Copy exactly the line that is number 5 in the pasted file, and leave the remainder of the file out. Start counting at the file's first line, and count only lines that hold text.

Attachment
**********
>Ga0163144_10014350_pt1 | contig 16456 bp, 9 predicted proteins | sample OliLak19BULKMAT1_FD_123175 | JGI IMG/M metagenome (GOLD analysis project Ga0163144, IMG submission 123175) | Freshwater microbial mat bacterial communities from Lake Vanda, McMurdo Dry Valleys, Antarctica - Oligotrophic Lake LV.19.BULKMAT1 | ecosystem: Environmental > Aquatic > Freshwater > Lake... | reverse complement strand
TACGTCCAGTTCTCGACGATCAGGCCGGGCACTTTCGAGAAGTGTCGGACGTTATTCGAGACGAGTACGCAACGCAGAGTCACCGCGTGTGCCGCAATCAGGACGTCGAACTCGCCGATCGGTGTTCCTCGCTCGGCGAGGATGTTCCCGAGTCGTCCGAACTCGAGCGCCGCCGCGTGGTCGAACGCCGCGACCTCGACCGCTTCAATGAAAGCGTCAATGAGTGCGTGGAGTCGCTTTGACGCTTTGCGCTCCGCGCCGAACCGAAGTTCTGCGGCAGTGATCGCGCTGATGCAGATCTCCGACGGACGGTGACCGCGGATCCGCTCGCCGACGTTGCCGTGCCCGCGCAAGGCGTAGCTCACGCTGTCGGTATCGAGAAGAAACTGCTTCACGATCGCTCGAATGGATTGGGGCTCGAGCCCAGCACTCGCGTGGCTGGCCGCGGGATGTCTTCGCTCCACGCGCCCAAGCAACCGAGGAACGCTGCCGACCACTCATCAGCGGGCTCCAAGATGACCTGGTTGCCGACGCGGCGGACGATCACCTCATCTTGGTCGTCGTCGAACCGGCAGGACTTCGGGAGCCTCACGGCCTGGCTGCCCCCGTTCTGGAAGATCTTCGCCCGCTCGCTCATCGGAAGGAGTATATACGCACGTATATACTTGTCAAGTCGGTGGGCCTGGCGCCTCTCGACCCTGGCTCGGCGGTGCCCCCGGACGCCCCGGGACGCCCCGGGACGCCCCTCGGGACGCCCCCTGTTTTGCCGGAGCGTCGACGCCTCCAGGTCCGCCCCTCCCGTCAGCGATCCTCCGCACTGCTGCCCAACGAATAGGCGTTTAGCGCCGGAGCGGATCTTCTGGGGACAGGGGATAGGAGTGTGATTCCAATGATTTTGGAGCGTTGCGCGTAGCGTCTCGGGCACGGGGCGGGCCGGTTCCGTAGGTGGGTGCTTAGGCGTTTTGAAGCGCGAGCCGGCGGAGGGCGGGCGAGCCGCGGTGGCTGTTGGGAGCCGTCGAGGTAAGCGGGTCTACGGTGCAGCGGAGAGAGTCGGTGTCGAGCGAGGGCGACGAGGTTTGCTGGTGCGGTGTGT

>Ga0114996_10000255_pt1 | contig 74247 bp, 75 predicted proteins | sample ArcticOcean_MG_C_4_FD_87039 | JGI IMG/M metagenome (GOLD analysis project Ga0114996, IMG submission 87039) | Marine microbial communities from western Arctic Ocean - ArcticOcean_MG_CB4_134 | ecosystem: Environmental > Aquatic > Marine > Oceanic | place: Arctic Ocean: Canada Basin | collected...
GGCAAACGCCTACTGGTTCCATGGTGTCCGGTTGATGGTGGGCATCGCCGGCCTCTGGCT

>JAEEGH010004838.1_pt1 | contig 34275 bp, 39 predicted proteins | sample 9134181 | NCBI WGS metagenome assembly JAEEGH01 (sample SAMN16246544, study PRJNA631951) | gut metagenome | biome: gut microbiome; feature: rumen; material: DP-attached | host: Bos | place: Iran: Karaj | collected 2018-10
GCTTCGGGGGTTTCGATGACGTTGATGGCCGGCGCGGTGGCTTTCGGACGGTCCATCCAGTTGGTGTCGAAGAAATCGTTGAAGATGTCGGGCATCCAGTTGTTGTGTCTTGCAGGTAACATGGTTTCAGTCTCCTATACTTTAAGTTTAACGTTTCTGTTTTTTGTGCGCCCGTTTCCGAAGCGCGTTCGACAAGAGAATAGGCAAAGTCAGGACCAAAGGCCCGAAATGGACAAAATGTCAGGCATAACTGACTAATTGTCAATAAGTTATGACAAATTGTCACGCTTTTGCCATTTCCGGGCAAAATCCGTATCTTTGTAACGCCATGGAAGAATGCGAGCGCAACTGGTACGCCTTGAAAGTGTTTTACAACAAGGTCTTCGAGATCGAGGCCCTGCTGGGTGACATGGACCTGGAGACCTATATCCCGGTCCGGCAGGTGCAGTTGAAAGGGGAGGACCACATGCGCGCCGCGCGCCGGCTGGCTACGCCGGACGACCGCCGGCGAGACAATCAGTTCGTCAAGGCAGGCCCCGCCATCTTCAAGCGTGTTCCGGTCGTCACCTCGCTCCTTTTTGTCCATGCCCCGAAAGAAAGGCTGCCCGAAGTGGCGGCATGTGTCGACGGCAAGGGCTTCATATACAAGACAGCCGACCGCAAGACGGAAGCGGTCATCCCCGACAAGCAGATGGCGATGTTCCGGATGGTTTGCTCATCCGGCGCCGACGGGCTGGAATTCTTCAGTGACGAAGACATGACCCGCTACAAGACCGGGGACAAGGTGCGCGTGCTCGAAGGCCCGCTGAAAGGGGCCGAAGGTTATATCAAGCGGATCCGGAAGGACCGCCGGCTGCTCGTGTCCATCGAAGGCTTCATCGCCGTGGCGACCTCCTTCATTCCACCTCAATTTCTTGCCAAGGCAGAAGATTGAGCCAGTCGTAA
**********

>JAEEGH010004838.1_pt1 | contig 34275 bp, 39 predicted proteins | sample 9134181 | NCBI WGS metagenome assembly JAEEGH01 (sample SAMN16246544, study PRJNA631951) | gut metagenome | biome: gut microbiome; feature: rumen; material: DP-attached | host: Bos | place: Iran: Karaj | collected 2018-10